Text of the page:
(2) A person holding a duly executed power of attorney from the owner of the real property with respect to which the acts are performed.

(3) An attorney at law in rendering legal services to a client.

(4) A receiver, trustee in bankruptcy or other person acting under order of a court of competent jurisdiction.

(5) A trustee for the beneficiary of a deed of trust when selling under authority of that deed of trust. (b) The exemptions in subdivision (a) are not applicable to a person who uses or attempts to use them for the purpose of evading the provisions of this part.

What are the duties of a licensed property management broker?

CalBRE regulation 2725 notes that the real estate broker must “supervise all licensed activity.”  In some cases the broker can designate authority to another party.  If the broker collects trust funds there are also significant trust fund accounting requirements which we have talked about on many other blogs.

Does a manager of a hotel, motel or auto and trailer park need a real estate license?

Probably not. According to Cal. B & P 10131.01(a)(1):

10131.01. (a) Subdivision (b) of Section 10131 does not apply to (1) the manager of a hotel, motel, auto and trailer park, to the resident manager of an apartment building, apartment complex, or court, or to the employees of that manager.

With the rise of “renter nation” property management is becoming a big business.  For many real estate licensees who are not making much money in sales or mortgage lending or business opportunities, take a look at property management, but make sure you are doing it right because compliance is a hot issue right now!

What is the biggest legal issue in California property management?

Property management audits have been trending for the last year or two.  The BRE auditors have been conducting “random audits” of property management companies, and they also respond to complaints initiated against licensees involving residential and commercial rental units.  Where non-compliance is found, brokers have “cite and fine” actions or possible accusations.  Being ready by having an annual broker self-audit makes good sense.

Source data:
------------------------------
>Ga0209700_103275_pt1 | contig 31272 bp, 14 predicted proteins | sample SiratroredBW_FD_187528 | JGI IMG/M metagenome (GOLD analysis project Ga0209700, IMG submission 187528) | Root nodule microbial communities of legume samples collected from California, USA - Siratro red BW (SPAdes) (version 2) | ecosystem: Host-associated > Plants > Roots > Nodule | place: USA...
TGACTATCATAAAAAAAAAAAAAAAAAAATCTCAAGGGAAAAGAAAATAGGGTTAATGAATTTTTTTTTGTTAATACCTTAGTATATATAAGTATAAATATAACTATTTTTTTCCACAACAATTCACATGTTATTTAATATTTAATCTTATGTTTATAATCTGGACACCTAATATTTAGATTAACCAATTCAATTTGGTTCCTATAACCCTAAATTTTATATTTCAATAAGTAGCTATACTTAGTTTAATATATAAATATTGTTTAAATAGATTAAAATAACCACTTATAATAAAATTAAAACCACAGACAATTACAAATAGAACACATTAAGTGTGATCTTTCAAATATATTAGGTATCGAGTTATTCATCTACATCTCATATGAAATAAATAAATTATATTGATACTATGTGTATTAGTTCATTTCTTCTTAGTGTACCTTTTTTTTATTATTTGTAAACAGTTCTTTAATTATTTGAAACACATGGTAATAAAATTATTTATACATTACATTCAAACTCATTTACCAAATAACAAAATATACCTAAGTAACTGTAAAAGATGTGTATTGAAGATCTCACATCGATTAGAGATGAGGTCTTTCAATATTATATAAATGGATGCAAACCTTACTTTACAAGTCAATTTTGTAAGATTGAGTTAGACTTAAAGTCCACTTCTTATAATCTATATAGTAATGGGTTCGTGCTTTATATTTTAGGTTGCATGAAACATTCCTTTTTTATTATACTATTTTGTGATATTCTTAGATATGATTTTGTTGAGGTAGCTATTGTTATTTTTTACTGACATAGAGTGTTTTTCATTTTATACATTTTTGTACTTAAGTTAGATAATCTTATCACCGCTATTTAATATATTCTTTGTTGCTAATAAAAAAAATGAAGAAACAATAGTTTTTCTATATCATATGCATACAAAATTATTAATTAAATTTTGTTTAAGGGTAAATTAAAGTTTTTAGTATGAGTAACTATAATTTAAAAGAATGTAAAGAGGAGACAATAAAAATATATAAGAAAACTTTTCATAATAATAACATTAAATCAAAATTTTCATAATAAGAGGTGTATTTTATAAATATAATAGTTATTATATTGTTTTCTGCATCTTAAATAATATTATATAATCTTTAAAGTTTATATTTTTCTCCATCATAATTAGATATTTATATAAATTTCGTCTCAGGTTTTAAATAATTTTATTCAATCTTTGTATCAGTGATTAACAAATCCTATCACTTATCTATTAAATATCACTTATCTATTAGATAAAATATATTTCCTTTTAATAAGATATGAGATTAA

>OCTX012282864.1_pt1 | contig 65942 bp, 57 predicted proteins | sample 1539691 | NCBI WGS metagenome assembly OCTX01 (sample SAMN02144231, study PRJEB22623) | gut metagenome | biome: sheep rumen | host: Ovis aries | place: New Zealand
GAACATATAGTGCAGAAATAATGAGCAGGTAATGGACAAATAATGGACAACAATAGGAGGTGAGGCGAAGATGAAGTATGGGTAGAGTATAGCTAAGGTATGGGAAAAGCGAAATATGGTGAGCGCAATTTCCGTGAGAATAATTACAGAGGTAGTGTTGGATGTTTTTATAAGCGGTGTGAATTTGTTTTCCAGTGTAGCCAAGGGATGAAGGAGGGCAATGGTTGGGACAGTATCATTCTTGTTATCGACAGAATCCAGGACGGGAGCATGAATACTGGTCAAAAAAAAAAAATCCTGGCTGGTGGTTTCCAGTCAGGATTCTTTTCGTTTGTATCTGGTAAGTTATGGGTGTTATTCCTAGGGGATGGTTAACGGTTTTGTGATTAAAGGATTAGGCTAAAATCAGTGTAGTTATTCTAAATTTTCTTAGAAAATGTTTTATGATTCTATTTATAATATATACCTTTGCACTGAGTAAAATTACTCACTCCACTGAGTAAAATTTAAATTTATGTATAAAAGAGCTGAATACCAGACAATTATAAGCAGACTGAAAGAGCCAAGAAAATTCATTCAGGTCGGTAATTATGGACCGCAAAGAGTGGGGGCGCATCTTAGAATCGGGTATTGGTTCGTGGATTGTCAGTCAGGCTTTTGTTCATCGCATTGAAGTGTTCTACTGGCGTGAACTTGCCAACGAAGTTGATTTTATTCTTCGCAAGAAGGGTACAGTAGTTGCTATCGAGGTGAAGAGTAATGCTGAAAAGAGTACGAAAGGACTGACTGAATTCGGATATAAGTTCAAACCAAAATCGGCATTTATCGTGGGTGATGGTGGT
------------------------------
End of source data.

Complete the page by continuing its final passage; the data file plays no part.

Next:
Contact one of our real estate lawyers

We can help you with residential or commercial real estate property management compliance in California and Arizona.  We handle cases throughout both states.  We can be reached at (877) 276-5084 or by filling out the contact form below.  Please be sure to leave your phone number.  We can help with general compliance, audit preparation, trust fund accounting, BRE investigations, cease and desist letters, statement of issues, accusations, licensing denials, OAH hearings, arbitration subpoena response, and other legal issues involving property managers.  We offer low flat rate fees for many of our services.

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We are a business and civil litigation firm with a focus on copyright infringement cases involving illegal movie downloads (torrent cases such as London Has Fallen and Malibu Media defense), software audits (ex. Microsoft audits, Autodesk licensing, Siemens PLM defense, SIIA, Adobe and Business Software Alliance defense) and other software vendors threatening piracy and infringement. We also handle cases involving internet law, anti-SLAPP, media law, right of publicity, trademarks & domain name infringement, and we have a niche practice area handling California BRE licensing disputes, accusations, subpoena response, statement of issues and investigations. We have offices in San Francisco, Beverly Hills, Newport Beach, San Diego & Phoenix, Arizona and accept federal copyright and trademark cases nationwide. All content on our website is general legal information only and not a substitute for legal advice, and should not be relied upon. Decisions to hire counsel should not be based on advertising alone. Blogs, videos and podcasts are authored by Steve Vondran, Esq. unless otherwise noted. We can be reached at (877) 276-5084.